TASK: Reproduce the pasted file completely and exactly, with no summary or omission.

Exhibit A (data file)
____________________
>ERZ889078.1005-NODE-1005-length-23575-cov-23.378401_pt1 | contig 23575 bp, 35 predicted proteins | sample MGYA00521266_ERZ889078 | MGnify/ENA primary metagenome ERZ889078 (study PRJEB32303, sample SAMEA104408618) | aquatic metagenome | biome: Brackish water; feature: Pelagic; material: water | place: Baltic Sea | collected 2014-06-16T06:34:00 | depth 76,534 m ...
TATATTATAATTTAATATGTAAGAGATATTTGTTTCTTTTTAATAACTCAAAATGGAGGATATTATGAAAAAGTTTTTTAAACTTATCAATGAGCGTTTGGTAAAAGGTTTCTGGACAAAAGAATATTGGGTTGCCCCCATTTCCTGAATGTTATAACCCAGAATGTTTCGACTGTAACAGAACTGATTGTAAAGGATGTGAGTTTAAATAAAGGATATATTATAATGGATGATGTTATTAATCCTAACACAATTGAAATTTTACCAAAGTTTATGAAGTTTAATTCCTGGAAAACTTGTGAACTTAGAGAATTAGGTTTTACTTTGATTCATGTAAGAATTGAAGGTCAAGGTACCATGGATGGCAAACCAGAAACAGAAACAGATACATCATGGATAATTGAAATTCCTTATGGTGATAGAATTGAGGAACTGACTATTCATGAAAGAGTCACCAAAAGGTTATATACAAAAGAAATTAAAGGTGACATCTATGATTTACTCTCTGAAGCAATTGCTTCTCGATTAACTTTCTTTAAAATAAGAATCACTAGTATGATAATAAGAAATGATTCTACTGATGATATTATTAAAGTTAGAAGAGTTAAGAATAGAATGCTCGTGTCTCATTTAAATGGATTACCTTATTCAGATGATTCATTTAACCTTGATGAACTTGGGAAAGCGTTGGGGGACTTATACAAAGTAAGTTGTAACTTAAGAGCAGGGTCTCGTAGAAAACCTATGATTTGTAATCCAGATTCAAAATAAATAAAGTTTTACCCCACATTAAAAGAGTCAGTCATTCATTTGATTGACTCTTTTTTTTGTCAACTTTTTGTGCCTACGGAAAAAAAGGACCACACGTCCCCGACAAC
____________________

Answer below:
>ERZ889078.1005-NODE-1005-length-23575-cov-23.378401_pt1 | contig 23575 bp, 35 predicted proteins | sample MGYA00521266_ERZ889078 | MGnify/ENA primary metagenome ERZ889078 (study PRJEB32303, sample SAMEA104408618) | aquatic metagenome | biome: Brackish water; feature: Pelagic; material: water | place: Baltic Sea | collected 2014-06-16T06:34:00 | depth 76,534 m ...
TATATTATAATTTAATATGTAAGAGATATTTGTTTCTTTTTAATAACTCAAAATGGAGGATATTATGAAAAAGTTTTTTAAACTTATCAATGAGCGTTTGGTAAAAGGTTTCTGGACAAAAGAATATTGGGTTGCCCCCATTTCCTGAATGTTATAACCCAGAATGTTTCGACTGTAACAGAACTGATTGTAAAGGATGTGAGTTTAAATAAAGGATATATTATAATGGATGATGTTATTAATCCTAACACAATTGAAATTTTACCAAAGTTTATGAAGTTTAATTCCTGGAAAACTTGTGAACTTAGAGAATTAGGTTTTACTTTGATTCATGTAAGAATTGAAGGTCAAGGTACCATGGATGGCAAACCAGAAACAGAAACAGATACATCATGGATAATTGAAATTCCTTATGGTGATAGAATTGAGGAACTGACTATTCATGAAAGAGTCACCAAAAGGTTATATACAAAAGAAATTAAAGGTGACATCTATGATTTACTCTCTGAAGCAATTGCTTCTCGATTAACTTTCTTTAAAATAAGAATCACTAGTATGATAATAAGAAATGATTCTACTGATGATATTATTAAAGTTAGAAGAGTTAAGAATAGAATGCTCGTGTCTCATTTAAATGGATTACCTTATTCAGATGATTCATTTAACCTTGATGAACTTGGGAAAGCGTTGGGGGACTTATACAAAGTAAGTTGTAACTTAAGAGCAGGGTCTCGTAGAAAACCTATGATTTGTAATCCAGATTCAAAATAAATAAAGTTTTACCCCACATTAAAAGAGTCAGTCATTCATTTGATTGACTCTTTTTTTTGTCAACTTTTTGTGCCTACGGAAAAAAAGGACCACACGTCCCCGACAAC